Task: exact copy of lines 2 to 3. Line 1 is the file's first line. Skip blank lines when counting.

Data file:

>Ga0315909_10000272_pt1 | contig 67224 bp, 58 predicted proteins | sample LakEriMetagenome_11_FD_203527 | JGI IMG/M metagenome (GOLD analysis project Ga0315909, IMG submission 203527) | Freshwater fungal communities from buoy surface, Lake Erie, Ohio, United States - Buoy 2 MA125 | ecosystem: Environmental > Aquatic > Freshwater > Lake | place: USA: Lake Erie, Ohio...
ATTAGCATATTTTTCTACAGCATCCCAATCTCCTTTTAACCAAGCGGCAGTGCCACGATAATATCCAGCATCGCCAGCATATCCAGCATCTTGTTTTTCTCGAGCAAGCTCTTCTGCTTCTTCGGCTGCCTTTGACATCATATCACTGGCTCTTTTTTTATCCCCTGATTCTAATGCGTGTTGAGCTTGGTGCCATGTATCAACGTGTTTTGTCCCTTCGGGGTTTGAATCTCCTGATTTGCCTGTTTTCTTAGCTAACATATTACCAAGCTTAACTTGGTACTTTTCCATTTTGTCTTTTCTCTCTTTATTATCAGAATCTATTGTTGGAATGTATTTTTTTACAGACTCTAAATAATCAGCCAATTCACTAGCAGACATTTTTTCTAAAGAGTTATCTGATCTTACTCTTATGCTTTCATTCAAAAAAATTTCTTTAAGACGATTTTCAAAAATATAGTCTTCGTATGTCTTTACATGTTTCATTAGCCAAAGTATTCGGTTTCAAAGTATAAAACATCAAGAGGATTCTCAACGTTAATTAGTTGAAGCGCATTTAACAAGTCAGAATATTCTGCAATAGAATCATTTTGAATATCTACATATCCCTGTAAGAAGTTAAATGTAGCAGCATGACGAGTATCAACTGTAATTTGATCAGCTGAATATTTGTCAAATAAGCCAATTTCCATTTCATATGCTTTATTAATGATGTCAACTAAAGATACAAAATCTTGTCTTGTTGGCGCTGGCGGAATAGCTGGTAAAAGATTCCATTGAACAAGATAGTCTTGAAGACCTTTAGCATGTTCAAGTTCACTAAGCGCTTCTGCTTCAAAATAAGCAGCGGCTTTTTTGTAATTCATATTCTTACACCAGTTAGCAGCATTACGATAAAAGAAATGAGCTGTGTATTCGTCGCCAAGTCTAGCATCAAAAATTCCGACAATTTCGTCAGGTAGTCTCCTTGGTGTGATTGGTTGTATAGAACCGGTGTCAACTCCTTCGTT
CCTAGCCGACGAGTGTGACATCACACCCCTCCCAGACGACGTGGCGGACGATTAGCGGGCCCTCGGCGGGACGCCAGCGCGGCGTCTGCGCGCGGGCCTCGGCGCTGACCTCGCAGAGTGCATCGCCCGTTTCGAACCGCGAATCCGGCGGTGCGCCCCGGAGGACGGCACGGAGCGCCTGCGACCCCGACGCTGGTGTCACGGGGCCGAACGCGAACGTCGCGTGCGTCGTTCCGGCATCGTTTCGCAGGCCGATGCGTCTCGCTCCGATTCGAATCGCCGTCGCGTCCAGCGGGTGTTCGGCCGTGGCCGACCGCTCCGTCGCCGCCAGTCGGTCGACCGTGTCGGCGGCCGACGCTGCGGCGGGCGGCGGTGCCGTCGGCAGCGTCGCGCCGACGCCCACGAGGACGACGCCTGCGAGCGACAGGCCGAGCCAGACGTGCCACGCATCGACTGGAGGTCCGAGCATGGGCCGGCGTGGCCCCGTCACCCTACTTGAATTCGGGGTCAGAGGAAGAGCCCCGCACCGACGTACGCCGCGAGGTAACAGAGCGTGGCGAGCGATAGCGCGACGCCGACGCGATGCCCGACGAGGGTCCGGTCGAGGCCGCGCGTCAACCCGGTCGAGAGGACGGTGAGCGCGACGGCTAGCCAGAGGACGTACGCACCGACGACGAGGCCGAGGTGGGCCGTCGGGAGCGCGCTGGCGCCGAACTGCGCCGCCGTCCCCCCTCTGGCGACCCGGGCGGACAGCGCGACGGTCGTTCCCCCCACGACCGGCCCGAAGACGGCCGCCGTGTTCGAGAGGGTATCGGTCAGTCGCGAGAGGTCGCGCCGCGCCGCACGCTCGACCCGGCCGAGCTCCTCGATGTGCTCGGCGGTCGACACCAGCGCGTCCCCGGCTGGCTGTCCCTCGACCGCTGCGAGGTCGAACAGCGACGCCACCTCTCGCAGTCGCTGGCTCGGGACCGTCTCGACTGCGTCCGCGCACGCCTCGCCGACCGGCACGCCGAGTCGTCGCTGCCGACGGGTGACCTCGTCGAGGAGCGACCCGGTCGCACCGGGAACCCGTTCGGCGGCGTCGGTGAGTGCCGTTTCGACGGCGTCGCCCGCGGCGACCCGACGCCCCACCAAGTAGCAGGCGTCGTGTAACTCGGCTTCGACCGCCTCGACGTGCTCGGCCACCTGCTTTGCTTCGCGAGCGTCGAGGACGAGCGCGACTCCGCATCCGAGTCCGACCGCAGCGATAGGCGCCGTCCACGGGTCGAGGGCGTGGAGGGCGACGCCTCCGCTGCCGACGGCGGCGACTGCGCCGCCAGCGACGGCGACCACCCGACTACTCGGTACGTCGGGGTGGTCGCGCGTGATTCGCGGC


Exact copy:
ATTAGCATATTTTTCTACAGCATCCCAATCTCCTTTTAACCAAGCGGCAGTGCCACGATAATATCCAGCATCGCCAGCATATCCAGCATCTTGTTTTTCTCGAGCAAGCTCTTCTGCTTCTTCGGCTGCCTTTGACATCATATCACTGGCTCTTTTTTTATCCCCTGATTCTAATGCGTGTTGAGCTTGGTGCCATGTATCAACGTGTTTTGTCCCTTCGGGGTTTGAATCTCCTGATTTGCCTGTTTTCTTAGCTAACATATTACCAAGCTTAACTTGGTACTTTTCCATTTTGTCTTTTCTCTCTTTATTATCAGAATCTATTGTTGGAATGTATTTTTTTACAGACTCTAAATAATCAGCCAATTCACTAGCAGACATTTTTTCTAAAGAGTTATCTGATCTTACTCTTATGCTTTCATTCAAAAAAATTTCTTTAAGACGATTTTCAAAAATATAGTCTTCGTATGTCTTTACATGTTTCATTAGCCAAAGTATTCGGTTTCAAAGTATAAAACATCAAGAGGATTCTCAACGTTAATTAGTTGAAGCGCATTTAACAAGTCAGAATATTCTGCAATAGAATCATTTTGAATATCTACATATCCCTGTAAGAAGTTAAATGTAGCAGCATGACGAGTATCAACTGTAATTTGATCAGCTGAATATTTGTCAAATAAGCCAATTTCCATTTCATATGCTTTATTAATGATGTCAACTAAAGATACAAAATCTTGTCTTGTTGGCGCTGGCGGAATAGCTGGTAAAAGATTCCATTGAACAAGATAGTCTTGAAGACCTTTAGCATGTTCAAGTTCACTAAGCGCTTCTGCTTCAAAATAAGCAGCGGCTTTTTTGTAATTCATATTCTTACACCAGTTAGCAGCATTACGATAAAAGAAATGAGCTGTGTATTCGTCGCCAAGTCTAGCATCAAAAATTCCGACAATTTCGTCAGGTAGTCTCCTTGGTGTGATTGGTTGTATAGAACCGGTGTCAACTCCTTCGTT
CCTAGCCGACGAGTGTGACATCACACCCCTCCCAGACGACGTGGCGGACGATTAGCGGGCCCTCGGCGGGACGCCAGCGCGGCGTCTGCGCGCGGGCCTCGGCGCTGACCTCGCAGAGTGCATCGCCCGTTTCGAACCGCGAATCCGGCGGTGCGCCCCGGAGGACGGCACGGAGCGCCTGCGACCCCGACGCTGGTGTCACGGGGCCGAACGCGAACGTCGCGTGCGTCGTTCCGGCATCGTTTCGCAGGCCGATGCGTCTCGCTCCGATTCGAATCGCCGTCGCGTCCAGCGGGTGTTCGGCCGTGGCCGACCGCTCCGTCGCCGCCAGTCGGTCGACCGTGTCGGCGGCCGACGCTGCGGCGGGCGGCGGTGCCGTCGGCAGCGTCGCGCCGACGCCCACGAGGACGACGCCTGCGAGCGACAGGCCGAGCCAGACGTGCCACGCATCGACTGGAGGTCCGAGCATGGGCCGGCGTGGCCCCGTCACCCTACTTGAATTCGGGGTCAGAGGAAGAGCCCCGCACCGACGTACGCCGCGAGGTAACAGAGCGTGGCGAGCGATAGCGCGACGCCGACGCGATGCCCGACGAGGGTCCGGTCGAGGCCGCGCGTCAACCCGGTCGAGAGGACGGTGAGCGCGACGGCTAGCCAGAGGACGTACGCACCGACGACGAGGCCGAGGTGGGCCGTCGGGAGCGCGCTGGCGCCGAACTGCGCCGCCGTCCCCCCTCTGGCGACCCGGGCGGACAGCGCGACGGTCGTTCCCCCCACGACCGGCCCGAAGACGGCCGCCGTGTTCGAGAGGGTATCGGTCAGTCGCGAGAGGTCGCGCCGCGCCGCACGCTCGACCCGGCCGAGCTCCTCGATGTGCTCGGCGGTCGACACCAGCGCGTCCCCGGCTGGCTGTCCCTCGACCGCTGCGAGGTCGAACAGCGACGCCACCTCTCGCAGTCGCTGGCTCGGGACCGTCTCGACTGCGTCCGCGCACGCCTCGCCGACCGGCACGCCGAGTCGTCGCTGCCGACGGGTGACCTCGTCGAGGAGCGACCCGGTCGCACCGGGAACCCGTTCGGCGGCGTCGGTGAGTGCCGTTTCGACGGCGTCGCCCGCGGCGACCCGACGCCCCACCAAGTAGCAGGCGTCGTGTAACTCGGCTTCGACCGCCTCGACGTGCTCGGCCACCTGCTTTGCTTCGCGAGCGTCGAGGACGAGCGCGACTCCGCATCCGAGTCCGACCGCAGCGATAGGCGCCGTCCACGGGTCGAGGGCGTGGAGGGCGACGCCTCCGCTGCCGACGGCGGCGACTGCGCCGCCAGCGACGGCGACCACCCGACTACTCGGTACGTCGGGGTGGTCGCGCGTGATTCGCGGC